Next Monday, November 5, is the last day for submitting abstracts for the 11th Transgenic Technology (TT2013) meeting, to be held in Guangzhou (China) on 25-27 February 2013. If you are considering to attend this meeting please also consider to submit your latest results, research or observations around animal transgenesis as an abstract for this conference. Accepted abstracts will be published in Transgenic Research, associated to the International Society for Transgenic Technologies (ISTT). Abstracts (less than 400 words) should be submitted as Word files (.doc) to firstname.lastname@example.org, according to the indications provided in the TT2013 meeting abstract page. Looking forward to receiving your abstracts!
We are most pleased to announce that, today, October 15, 2012, the International Society for Transgenic Technologies (ISTT) has reached 600 members registered. This is a great landmark for a society founded in January 2006. Thanks to all current and previous members for contributing to this fantastic success. Congratulations to all of you! Congratulations to the ISTT!!! And let’s hope we can meet next year, as many ISTT members as possible, in Guangzhou (China), in February 2013, at the 11th Transgenic Technology meeting (TT2013).
Deadlines for the TT2013 meeting have been EXTENDED !!!
Submission of Abstracts: 5 November 2012
Application for ISTT Registration Awards: 5 November 2012
Decision on ISTT Registration Awards to be communicated: 23 November 2012
Early bird registration deadline at reduced fees: 30 November 2012
Standard registration period deadline: 31 January 2013
TT2013 meeting web site: http://www.tt2013.org
TT2013 meeting email address: email@example.com
The Nobel Prize in Physiology or Medicine 2012 was awarded today, October 8, 2012, jointly to Sir John B. Gurdon (Gurdon Institute, Cambridge, United Kingdom) and Shinya Yamanaka ( Kyoto University, Kyoto, Japan, and Gladstone Institute, San Francisco, CA, USA) “for the discovery that mature cells can be reprogrammed to become pluripotent“. The Nobel Assembly at Karolinska Institutet (Stockholm, Sweden) decided to award The Nobel Prize in Physiology or Medicine 2012 jointly to John B. Gurdon and Shinya Yamanaka. According to the published Press Release: “The Nobel Prize recognizes two scientists who discovered that mature, specialised cells can be reprogrammed to become immature cells capable of developing into all tissues of the body. Their findings have revolutionised our understanding of how cells and organisms develop“. The International Society for Transgenic Technologies (ISTT) wishes to congratulate both excellent scientists for their outstanding achievements and the very much deserved Nobel Prize they have just been awarded.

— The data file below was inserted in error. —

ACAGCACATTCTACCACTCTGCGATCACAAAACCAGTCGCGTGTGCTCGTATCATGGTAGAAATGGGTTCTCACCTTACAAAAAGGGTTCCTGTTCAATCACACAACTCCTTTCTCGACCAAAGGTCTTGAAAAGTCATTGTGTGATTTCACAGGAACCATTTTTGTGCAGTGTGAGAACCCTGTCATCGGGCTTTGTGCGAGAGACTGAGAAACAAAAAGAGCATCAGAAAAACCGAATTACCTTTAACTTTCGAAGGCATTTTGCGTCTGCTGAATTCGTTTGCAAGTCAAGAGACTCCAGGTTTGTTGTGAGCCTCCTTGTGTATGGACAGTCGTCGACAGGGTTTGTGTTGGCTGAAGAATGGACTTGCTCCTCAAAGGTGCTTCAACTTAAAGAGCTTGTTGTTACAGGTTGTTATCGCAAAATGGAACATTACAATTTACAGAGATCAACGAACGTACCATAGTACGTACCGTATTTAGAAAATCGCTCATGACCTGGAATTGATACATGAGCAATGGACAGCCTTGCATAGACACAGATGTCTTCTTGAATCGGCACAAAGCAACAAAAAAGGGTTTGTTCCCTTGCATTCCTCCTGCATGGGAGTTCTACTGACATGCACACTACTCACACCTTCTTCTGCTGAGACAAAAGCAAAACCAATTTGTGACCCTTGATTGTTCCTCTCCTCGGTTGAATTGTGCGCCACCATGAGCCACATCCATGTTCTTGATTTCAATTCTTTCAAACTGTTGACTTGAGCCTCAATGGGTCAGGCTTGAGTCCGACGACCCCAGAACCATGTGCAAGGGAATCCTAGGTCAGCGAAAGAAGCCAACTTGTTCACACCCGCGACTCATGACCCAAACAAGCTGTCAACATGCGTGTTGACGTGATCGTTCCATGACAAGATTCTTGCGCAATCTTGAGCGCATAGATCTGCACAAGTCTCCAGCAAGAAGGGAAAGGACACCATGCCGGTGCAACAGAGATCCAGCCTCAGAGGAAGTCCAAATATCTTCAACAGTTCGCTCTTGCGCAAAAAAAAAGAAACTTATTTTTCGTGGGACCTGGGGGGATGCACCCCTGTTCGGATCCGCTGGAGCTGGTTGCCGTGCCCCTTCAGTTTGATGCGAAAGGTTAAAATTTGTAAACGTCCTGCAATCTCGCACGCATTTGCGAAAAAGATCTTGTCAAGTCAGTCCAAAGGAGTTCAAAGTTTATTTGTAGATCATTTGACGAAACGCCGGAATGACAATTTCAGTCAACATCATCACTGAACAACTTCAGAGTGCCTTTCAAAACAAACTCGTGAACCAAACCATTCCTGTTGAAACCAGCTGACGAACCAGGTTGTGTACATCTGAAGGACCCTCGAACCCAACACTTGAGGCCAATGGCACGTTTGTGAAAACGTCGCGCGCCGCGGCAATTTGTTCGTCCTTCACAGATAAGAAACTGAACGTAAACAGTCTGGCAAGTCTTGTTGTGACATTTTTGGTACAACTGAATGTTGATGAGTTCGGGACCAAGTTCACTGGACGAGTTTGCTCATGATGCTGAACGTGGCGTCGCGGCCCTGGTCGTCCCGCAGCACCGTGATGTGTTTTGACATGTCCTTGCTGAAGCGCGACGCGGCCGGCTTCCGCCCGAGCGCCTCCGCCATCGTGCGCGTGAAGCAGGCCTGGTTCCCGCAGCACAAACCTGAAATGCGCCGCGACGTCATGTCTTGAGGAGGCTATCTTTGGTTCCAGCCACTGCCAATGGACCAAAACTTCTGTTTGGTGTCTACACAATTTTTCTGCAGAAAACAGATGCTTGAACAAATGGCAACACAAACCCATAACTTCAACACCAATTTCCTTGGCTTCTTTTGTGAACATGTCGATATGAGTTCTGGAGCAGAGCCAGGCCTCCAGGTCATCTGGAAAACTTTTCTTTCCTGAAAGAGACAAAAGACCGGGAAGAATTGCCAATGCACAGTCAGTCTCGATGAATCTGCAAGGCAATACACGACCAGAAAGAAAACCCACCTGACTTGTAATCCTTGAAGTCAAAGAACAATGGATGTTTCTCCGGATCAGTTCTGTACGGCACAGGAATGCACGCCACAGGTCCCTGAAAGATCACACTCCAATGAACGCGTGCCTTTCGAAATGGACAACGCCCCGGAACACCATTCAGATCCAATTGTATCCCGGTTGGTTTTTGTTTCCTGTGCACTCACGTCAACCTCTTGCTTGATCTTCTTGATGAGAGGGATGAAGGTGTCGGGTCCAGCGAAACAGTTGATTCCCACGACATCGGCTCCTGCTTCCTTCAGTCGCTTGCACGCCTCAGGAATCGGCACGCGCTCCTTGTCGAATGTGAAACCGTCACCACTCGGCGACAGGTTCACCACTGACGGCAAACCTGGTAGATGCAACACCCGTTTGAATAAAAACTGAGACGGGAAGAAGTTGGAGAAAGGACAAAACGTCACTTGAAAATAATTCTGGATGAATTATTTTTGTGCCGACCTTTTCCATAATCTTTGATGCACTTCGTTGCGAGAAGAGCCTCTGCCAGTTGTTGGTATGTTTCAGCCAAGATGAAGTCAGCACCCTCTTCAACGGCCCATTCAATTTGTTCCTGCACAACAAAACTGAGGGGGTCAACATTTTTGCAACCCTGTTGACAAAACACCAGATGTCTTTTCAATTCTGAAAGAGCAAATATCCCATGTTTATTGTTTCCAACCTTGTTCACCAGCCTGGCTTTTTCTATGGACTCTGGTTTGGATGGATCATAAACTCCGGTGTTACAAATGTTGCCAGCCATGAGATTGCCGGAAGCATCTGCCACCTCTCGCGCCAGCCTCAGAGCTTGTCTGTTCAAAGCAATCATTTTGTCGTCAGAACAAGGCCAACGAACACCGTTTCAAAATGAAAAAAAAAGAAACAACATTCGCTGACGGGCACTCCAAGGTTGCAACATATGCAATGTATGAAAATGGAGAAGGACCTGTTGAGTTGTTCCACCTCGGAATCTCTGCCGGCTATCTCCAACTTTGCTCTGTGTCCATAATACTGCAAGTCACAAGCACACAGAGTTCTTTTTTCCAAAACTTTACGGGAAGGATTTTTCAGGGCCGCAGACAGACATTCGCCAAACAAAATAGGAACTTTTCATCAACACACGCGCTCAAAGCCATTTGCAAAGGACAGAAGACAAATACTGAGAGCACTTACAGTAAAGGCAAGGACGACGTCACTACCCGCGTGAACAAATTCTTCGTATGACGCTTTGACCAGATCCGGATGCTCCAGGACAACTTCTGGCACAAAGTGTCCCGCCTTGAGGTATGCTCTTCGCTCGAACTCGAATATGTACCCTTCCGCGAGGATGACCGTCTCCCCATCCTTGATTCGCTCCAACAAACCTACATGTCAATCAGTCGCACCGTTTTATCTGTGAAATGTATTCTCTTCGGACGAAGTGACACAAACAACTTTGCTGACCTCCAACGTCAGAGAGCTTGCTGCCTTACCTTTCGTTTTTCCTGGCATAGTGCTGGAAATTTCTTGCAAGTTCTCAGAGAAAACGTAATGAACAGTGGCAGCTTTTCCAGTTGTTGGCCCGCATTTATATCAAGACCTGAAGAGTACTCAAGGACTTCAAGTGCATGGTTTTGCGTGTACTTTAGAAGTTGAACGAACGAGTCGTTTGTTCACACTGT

John B. Gurdon demonstrated in 1962 that adult frogs could be obtained by the transplantation of nuclei from endoderm cells of Xenopus laevis donors ranging from late blastulae to swimming tadpoles. In 1966, John B. Gurdon continued his studies on cellular reprogramming in frogs and reported that fertile adult male and female frogs, genetically marked as of solely donor origin, had been obtained from the transplantation of nuclei from intestinal epithelial cells of Xenopus laevis feeding larvae. In 1975, John B. Gurdon reported that tadpoles could be obtained from nuclei transplanted from keratinized skin cells of adult frogs. However, no adult frogs were obtained from nuclear transfer experiments involving adult somatic cells. As concluded by Gurdon and Byrne in 2003, these first series of results obtained by John B. Gurdon, “established the general principle that the process of cell differentiation does not necessarily require any stable change to the genetic constitution of a cell. Thus, cell differentiation depends on changes in the expression not content of the genome“. Similar principles had been envisaged and proposed, but could not be proved, in 1938 by the German embryologist Hans Spemann (awarded the 1935 Nobel Prize in Physiology or Medicine).
Forty years later, after the outstanding results obtained by John B. Gurdon, Shinya Yamanaka reported in 2006 the identification of four transcription factors (Oct3/4, Sox2, c-Myc, and Klf4) capable of reprogramming any somatic cell into a cell with properties of a pluripotent stem cell, similar to embryonic stem (ES) cells. Those cells were named as inducible pluripotent stem cell (or iPS cells) and greatly revolutionized the regenerative medicine field and cellular reprogramming studies since then. Yamanaka’s experiment provided a totally innovative method to obtain human pluripotent stem cells, with great regenerative potential, without requiring the use of human embryos, an achievement that has been greatly acknowledged by members of the society who did not accept, according to their private beliefs, the previous use of human embryos to obtain pluripotent stem cells. John B. Gurdon and Shinya Yamanaka had already been awarded jointly the 2009 Albert Lasker Basic Medical Research Prize “for discoveries concerning nuclear reprogramming, the process that instructs specialized adult cells to form early stem cells — creating the potential to become any type of mature cell for experimental or therapeutic purposes“.